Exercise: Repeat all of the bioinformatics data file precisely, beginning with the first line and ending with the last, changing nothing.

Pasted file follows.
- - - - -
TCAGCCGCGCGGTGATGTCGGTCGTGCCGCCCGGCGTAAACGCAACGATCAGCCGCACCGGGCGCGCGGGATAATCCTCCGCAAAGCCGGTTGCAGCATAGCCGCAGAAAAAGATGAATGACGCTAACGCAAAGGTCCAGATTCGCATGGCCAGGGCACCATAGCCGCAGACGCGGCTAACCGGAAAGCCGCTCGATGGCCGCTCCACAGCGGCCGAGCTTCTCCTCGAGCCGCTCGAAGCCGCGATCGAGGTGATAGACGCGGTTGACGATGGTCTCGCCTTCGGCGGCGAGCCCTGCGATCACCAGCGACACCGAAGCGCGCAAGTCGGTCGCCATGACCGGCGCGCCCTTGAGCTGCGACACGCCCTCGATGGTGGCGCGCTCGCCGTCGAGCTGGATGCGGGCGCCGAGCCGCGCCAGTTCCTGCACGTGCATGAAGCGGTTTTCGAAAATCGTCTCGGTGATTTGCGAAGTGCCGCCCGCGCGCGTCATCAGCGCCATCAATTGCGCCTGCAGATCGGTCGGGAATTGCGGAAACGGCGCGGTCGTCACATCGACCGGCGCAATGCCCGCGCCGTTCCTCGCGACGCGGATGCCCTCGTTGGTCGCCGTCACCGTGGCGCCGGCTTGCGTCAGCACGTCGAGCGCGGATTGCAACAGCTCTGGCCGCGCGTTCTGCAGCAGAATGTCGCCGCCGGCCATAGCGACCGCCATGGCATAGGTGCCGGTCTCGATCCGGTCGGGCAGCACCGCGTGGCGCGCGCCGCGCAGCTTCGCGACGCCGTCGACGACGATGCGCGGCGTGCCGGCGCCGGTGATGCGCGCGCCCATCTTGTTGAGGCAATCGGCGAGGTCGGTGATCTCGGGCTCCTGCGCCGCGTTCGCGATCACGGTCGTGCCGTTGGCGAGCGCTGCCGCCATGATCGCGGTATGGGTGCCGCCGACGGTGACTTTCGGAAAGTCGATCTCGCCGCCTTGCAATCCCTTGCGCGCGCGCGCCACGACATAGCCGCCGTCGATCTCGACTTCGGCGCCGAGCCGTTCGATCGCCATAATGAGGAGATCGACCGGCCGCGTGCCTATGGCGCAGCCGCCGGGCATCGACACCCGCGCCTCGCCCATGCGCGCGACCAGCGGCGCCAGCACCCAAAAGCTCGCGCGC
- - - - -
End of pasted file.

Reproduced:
TCAGCCGCGCGGTGATGTCGGTCGTGCCGCCCGGCGTAAACGCAACGATCAGCCGCACCGGGCGCGCGGGATAATCCTCCGCAAAGCCGGTTGCAGCATAGCCGCAGAAAAAGATGAATGACGCTAACGCAAAGGTCCAGATTCGCATGGCCAGGGCACCATAGCCGCAGACGCGGCTAACCGGAAAGCCGCTCGATGGCCGCTCCACAGCGGCCGAGCTTCTCCTCGAGCCGCTCGAAGCCGCGATCGAGGTGATAGACGCGGTTGACGATGGTCTCGCCTTCGGCGGCGAGCCCTGCGATCACCAGCGACACCGAAGCGCGCAAGTCGGTCGCCATGACCGGCGCGCCCTTGAGCTGCGACACGCCCTCGATGGTGGCGCGCTCGCCGTCGAGCTGGATGCGGGCGCCGAGCCGCGCCAGTTCCTGCACGTGCATGAAGCGGTTTTCGAAAATCGTCTCGGTGATTTGCGAAGTGCCGCCCGCGCGCGTCATCAGCGCCATCAATTGCGCCTGCAGATCGGTCGGGAATTGCGGAAACGGCGCGGTCGTCACATCGACCGGCGCAATGCCCGCGCCGTTCCTCGCGACGCGGATGCCCTCGTTGGTCGCCGTCACCGTGGCGCCGGCTTGCGTCAGCACGTCGAGCGCGGATTGCAACAGCTCTGGCCGCGCGTTCTGCAGCAGAATGTCGCCGCCGGCCATAGCGACCGCCATGGCATAGGTGCCGGTCTCGATCCGGTCGGGCAGCACCGCGTGGCGCGCGCCGCGCAGCTTCGCGACGCCGTCGACGACGATGCGCGGCGTGCCGGCGCCGGTGATGCGCGCGCCCATCTTGTTGAGGCAATCGGCGAGGTCGGTGATCTCGGGCTCCTGCGCCGCGTTCGCGATCACGGTCGTGCCGTTGGCGAGCGCTGCCGCCATGATCGCGGTATGGGTGCCGCCGACGGTGACTTTCGGAAAGTCGATCTCGCCGCCTTGCAATCCCTTGCGCGCGCGCGCCACGACATAGCCGCCGTCGATCTCGACTTCGGCGCCGAGCCGTTCGATCGCCATAATGAGGAGATCGACCGGCCGCGTGCCTATGGCGCAGCCGCCGGGCATCGACACCCGCGCCTCGCCCATGCGCGCGACCAGCGGCGCCAGCACCCAAAAGCTCGCGCGC